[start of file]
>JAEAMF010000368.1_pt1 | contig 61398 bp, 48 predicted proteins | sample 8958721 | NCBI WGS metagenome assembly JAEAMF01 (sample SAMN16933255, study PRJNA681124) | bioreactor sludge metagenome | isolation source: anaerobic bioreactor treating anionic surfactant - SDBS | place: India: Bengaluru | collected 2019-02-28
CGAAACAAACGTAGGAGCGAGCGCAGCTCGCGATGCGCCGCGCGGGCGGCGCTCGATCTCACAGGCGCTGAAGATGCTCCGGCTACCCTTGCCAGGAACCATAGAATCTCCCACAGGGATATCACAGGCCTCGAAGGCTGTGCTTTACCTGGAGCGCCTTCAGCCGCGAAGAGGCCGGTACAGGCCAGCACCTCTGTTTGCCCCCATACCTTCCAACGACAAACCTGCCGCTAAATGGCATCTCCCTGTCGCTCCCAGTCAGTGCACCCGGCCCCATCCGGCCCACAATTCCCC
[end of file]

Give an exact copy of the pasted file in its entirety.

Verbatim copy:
>JAEAMF010000368.1_pt1 | contig 61398 bp, 48 predicted proteins | sample 8958721 | NCBI WGS metagenome assembly JAEAMF01 (sample SAMN16933255, study PRJNA681124) | bioreactor sludge metagenome | isolation source: anaerobic bioreactor treating anionic surfactant - SDBS | place: India: Bengaluru | collected 2019-02-28
CGAAACAAACGTAGGAGCGAGCGCAGCTCGCGATGCGCCGCGCGGGCGGCGCTCGATCTCACAGGCGCTGAAGATGCTCCGGCTACCCTTGCCAGGAACCATAGAATCTCCCACAGGGATATCACAGGCCTCGAAGGCTGTGCTTTACCTGGAGCGCCTTCAGCCGCGAAGAGGCCGGTACAGGCCAGCACCTCTGTTTGCCCCCATACCTTCCAACGACAAACCTGCCGCTAAATGGCATCTCCCTGTCGCTCCCAGTCAGTGCACCCGGCCCCATCCGGCCCACAATTCCCC